Cross-sectional observational study on the relationship between the degrees of disc degeneration and sagittal alignment in asymptomatic healthy individuals.
This study sought to determine whether the sagittal spine alignment subtype is related to the prevalence of lumbar disc degeneration.
Sagittal balance and spinopelvic parameters might be risk factors for disc degeneration.
A total of 70 asymptomatic participants (36 women and 34 men) without regular physical activity were categorized according to the four subtypes of sagittal alignment proposed by Roussouly. All participants underwent magnetic resonance imaging of the lumbar spine (1.5T) and panoramic radiography of the spine. The degree of disc degeneration was graded using T2-weighted images according to the Pfirrmann classification. Spinopelvic parameters and vertebral curvatures were measured on digital panoramic radiographs using Surgimap software. Interobserver analyses for the Pfirrmann classification and spinopelvic parameters were assessed using the weighted Kappa and intraclass correlation coefficient (ICC), respectively.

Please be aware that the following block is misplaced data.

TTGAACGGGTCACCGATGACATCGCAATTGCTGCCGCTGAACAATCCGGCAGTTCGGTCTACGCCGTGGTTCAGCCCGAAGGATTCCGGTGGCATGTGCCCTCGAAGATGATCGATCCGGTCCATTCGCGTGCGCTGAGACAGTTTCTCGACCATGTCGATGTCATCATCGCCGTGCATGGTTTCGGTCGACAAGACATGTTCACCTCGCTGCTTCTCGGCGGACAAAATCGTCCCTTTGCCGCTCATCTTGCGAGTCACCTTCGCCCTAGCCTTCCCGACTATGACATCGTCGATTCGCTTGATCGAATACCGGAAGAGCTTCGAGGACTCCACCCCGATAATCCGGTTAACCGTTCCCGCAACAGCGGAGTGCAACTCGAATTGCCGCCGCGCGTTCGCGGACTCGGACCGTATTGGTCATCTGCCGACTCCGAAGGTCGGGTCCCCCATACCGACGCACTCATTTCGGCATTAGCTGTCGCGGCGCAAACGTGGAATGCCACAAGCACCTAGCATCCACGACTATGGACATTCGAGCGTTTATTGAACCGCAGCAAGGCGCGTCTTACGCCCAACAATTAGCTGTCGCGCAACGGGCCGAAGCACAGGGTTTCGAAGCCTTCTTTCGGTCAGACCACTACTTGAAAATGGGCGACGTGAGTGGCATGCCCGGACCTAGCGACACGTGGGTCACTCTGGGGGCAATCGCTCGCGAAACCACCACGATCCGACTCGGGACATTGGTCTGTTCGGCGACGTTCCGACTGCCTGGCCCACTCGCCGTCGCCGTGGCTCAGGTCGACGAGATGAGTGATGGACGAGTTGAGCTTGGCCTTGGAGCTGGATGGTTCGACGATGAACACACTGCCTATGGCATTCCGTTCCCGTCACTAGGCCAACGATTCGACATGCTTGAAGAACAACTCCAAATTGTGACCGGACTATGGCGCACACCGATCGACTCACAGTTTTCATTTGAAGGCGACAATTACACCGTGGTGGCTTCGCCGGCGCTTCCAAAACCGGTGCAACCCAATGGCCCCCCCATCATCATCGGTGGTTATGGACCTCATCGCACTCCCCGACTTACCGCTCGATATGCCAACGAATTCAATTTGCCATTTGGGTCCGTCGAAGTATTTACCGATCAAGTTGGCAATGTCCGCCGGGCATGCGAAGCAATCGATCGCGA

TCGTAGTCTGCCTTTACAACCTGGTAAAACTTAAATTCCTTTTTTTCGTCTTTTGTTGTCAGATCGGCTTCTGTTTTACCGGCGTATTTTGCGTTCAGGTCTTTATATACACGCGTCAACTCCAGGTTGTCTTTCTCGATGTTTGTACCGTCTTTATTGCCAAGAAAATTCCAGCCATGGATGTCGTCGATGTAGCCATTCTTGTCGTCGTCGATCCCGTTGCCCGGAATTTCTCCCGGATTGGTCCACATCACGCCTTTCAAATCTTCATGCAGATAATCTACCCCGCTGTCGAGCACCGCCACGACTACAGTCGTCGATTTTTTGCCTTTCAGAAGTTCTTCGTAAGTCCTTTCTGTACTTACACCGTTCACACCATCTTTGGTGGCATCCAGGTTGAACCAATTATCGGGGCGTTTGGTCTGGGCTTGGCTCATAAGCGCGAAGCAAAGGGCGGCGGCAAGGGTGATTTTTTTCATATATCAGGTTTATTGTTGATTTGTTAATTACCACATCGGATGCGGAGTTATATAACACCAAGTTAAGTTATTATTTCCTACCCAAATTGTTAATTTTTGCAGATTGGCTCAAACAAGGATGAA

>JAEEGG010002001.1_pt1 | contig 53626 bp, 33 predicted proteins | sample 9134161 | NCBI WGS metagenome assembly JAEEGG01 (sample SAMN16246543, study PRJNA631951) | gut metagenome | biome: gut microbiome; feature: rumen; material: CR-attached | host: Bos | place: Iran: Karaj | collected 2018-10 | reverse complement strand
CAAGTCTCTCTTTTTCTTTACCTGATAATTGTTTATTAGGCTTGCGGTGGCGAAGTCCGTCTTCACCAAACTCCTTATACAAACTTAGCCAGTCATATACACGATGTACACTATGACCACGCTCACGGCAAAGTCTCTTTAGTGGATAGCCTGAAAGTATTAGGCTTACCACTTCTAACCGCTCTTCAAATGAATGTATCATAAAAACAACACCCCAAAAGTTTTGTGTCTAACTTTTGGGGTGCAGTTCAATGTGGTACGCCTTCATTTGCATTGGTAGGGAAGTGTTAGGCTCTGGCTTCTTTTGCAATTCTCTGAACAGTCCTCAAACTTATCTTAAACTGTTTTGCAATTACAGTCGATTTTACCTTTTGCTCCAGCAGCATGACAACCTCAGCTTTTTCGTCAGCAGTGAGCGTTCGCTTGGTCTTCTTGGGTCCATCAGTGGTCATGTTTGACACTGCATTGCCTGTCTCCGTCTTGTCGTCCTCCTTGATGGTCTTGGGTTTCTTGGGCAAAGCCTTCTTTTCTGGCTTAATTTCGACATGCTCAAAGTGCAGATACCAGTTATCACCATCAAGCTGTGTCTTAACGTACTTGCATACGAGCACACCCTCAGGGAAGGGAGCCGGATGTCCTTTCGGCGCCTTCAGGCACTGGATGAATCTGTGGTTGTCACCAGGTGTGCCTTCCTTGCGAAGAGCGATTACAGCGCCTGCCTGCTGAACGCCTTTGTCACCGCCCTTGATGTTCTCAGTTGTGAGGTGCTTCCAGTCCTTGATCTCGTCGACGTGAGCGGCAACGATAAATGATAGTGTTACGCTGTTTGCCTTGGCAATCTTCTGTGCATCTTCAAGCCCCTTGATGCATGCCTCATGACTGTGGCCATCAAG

The Kappa associated with disc degeneration classification was 0.79 (95% confidence intervals 0.72–0.87). The ICCs were excellent, with small confidence intervals for all spinopelvic parameters. The type II group (flat lordosis) showed a higher frequency of degenerated discs at L4-L5 (P = 0.03) than the type IV group (long and curved lumbar spine). No significant differences in disc degeneration were observed among the four subtypes at the other disc levels. We found a negative, moderate correlation between the spinopelvic parameters and the occurrence of disc degeneration in the type II group.
The Roussouly subtype II sagittal alignment is significantly associated with disc degeneration at L4-L5 in asymptomatic young adults. Our results support the hypothesis that spinal sagittal alignment plays a role in early disc degeneration.
Level of Evidence: 3
*Division of Radiology, Ribeirão Preto Medical School, University of São Paulo, Ribeirão Preto, São Paulo, Brazil
†Department of Biomechanics, Medicine, and Rehabilitation of the Locomotor Apparatus, Ribeirão Preto Medical School, University of São Paulo, Ribeirão Preto, São Paulo, Brazil.
Address correspondence and reprint requests to Rafael Menezes-Reis, MSc, Radiology Division, Ribeirão Preto Medical School, University of São Paulo, Av. Bandeirantes, 3900, Ribeirão Preto, São Paulo, Brazil 14049-090; E-mail: email@example.com
Received 21 August, 2015
Revised 10 December, 2015
Accepted 16 February, 2016
The manuscript submitted does not contain information about medical device(s)/drug(s).
CAPES and CNPq grant funds were received in support of this work.
Relevant financial activities outside the submitted work: grants, employment, and payment for manuscript preparation.